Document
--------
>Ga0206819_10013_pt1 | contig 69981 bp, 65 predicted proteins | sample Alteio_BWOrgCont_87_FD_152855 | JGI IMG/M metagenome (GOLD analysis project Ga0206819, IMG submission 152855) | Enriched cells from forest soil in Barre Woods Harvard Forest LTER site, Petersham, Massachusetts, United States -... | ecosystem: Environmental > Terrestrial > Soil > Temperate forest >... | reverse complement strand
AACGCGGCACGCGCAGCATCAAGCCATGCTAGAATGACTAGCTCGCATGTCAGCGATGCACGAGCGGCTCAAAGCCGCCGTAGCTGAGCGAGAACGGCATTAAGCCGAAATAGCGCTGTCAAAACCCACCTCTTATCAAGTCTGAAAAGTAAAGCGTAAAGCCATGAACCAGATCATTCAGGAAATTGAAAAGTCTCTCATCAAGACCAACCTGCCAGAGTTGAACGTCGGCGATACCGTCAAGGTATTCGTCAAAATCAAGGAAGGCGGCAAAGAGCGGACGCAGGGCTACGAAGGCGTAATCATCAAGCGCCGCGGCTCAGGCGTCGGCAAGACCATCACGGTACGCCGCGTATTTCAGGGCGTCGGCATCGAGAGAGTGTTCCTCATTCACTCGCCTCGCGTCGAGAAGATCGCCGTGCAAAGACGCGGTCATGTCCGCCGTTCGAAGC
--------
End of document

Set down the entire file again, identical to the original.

>Ga0206819_10013_pt1 | contig 69981 bp, 65 predicted proteins | sample Alteio_BWOrgCont_87_FD_152855 | JGI IMG/M metagenome (GOLD analysis project Ga0206819, IMG submission 152855) | Enriched cells from forest soil in Barre Woods Harvard Forest LTER site, Petersham, Massachusetts, United States -... | ecosystem: Environmental > Terrestrial > Soil > Temperate forest >... | reverse complement strand
AACGCGGCACGCGCAGCATCAAGCCATGCTAGAATGACTAGCTCGCATGTCAGCGATGCACGAGCGGCTCAAAGCCGCCGTAGCTGAGCGAGAACGGCATTAAGCCGAAATAGCGCTGTCAAAACCCACCTCTTATCAAGTCTGAAAAGTAAAGCGTAAAGCCATGAACCAGATCATTCAGGAAATTGAAAAGTCTCTCATCAAGACCAACCTGCCAGAGTTGAACGTCGGCGATACCGTCAAGGTATTCGTCAAAATCAAGGAAGGCGGCAAAGAGCGGACGCAGGGCTACGAAGGCGTAATCATCAAGCGCCGCGGCTCAGGCGTCGGCAAGACCATCACGGTACGCCGCGTATTTCAGGGCGTCGGCATCGAGAGAGTGTTCCTCATTCACTCGCCTCGCGTCGAGAAGATCGCCGTGCAAAGACGCGGTCATGTCCGCCGTTCGAAGC